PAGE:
Are you working overseas in a low tax jurisdiction and paying little or no tax? If so, you might be liable to pay tax in Australia.
Your tax position all depends on your classification as an ‘Australian Resident’ for tax purposes. To substantiate this, the Income Tax Assessment Act 1936 (subsection 6(1)) and Taxation Ruling TR 98/17 are relevant. Outside of this, there is other tax legislation, rulings and case law which are continually changing the scope of an ‘Australian Resident’. Therefore, it is always important to seek legal advice regarding your tax position as an Australian expatriate.
Taxation Ruling 98/17 is a comprehensive document which outlines which factors determine the residency status of individuals. This is a notable ruling for Australians who work overseas. A key message to take from TR 98/17 is that “no single factor is likely to be decisive and many will be interrelated.”
There are 4 tax residency tests which all be considered. If you pass any of the tests you are an Australian tax resident.
The four tests are:
1.The Resides Test/the Ordinary Concepts Test;
2.The Domicile Test;
3. The 183-day test; and
4. The Superannuation Test.
The Resides Test:
This test considers whether you may be considered a resident according to ordinary concepts. Generally, the Australian Taxation Office will consider this test as a question of fact and degree. Thus, they will look at your ordinary day-to-day activities and weigh this up as a question of fact and degree. Generally, if you are present in Australia for a period of 6 months, either continuously or intermittently, you will be taken to be an Australian Resident.
Some of the ordinary concepts which you should be aware of that the ATO considers are:
There are several rules around substantiating these and it’s important to seek legal advice to determine your position.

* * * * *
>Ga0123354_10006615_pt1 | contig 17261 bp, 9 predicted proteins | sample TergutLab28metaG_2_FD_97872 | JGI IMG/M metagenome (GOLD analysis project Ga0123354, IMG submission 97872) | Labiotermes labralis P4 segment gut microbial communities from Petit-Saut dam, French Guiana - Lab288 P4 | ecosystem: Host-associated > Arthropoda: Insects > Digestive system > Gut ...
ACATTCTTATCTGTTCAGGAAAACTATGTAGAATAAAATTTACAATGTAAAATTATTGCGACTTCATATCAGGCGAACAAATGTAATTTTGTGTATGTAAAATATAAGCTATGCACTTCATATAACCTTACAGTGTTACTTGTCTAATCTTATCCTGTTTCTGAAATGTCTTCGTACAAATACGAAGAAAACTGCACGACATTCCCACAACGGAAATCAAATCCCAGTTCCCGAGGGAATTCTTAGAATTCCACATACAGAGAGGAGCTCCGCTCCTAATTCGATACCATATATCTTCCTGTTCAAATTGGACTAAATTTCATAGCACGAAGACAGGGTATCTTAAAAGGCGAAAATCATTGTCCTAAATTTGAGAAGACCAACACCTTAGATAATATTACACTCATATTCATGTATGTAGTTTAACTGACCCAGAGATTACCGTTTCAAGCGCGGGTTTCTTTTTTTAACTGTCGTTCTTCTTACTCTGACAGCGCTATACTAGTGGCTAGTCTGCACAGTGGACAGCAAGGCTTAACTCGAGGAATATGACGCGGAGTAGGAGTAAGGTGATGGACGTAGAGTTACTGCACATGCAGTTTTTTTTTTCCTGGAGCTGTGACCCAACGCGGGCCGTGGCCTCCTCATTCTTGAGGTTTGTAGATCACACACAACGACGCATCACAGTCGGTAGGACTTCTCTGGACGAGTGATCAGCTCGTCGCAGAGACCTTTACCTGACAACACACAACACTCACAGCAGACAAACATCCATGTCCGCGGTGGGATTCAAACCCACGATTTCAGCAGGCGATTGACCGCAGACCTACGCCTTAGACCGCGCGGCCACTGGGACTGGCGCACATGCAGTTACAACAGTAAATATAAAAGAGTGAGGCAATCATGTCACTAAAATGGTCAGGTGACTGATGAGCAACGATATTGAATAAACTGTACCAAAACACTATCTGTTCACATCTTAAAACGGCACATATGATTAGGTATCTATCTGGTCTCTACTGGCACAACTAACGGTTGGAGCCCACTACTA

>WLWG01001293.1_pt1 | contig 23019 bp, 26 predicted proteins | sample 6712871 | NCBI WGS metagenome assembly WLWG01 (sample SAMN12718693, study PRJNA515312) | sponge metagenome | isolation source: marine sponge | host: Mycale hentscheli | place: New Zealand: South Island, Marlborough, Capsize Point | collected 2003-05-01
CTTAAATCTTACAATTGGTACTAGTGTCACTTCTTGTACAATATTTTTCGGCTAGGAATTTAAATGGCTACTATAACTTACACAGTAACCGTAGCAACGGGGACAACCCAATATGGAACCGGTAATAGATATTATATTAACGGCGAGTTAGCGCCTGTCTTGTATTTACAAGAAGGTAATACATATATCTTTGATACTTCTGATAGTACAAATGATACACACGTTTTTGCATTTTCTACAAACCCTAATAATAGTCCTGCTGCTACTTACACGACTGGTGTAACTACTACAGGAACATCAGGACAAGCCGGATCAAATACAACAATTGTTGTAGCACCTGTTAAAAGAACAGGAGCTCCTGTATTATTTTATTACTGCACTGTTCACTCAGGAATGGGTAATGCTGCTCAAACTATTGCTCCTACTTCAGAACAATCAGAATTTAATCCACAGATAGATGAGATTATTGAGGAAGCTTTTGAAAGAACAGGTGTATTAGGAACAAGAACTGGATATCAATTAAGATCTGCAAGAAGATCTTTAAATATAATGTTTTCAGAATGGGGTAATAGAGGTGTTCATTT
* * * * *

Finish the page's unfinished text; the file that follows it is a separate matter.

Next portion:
If you fail to be considered an Australian Resident under the Ordinary Concepts Test, you must still be aware of the other tests which may class you as an Australian Resident.
The Domicile Test:
Your domicile is acquired at your place of birth and it is retained until you change it by choice. Unless you can prove that you have exercised a domicile of choice in another country, you will be considered an Australian Resident for tax purposes. To avoid this, you must have established a permanent place of abode outside of Australia. There are a number of variables that the ATO considers to satisfy this. Some of the factors that the ATO considers that you should be aware of, include:
There are a multitude of variables which the ATO considers within these and each case differs on its own merits. This test has a large scope and can be complex. It is always best to seek legal advice to substantiate your domicile.
The 183-day Test:
This test is more straightforward than the others. Where it can be established that you have spent more than half the income year in Australia, you will be considered an Australian Resident for tax purposes. The period of time you have spent in Australia will be aggregated to establish this.
This test makes it important to consider how frequently and how long to you travel to Australia.
The Superannuation Test:
This test is relevant if you are a Commonwealth Government employee. If you are a Commonwealth Government employee, this can cause implications for your tax position. A key factor to be mindful of is your Australian Superannuation eligibility.
It is important to remember that every case changes on its own circumstances.
If you have any doubt about your tax residency status call us today to speak to one of our tax experts or email us at email@example.com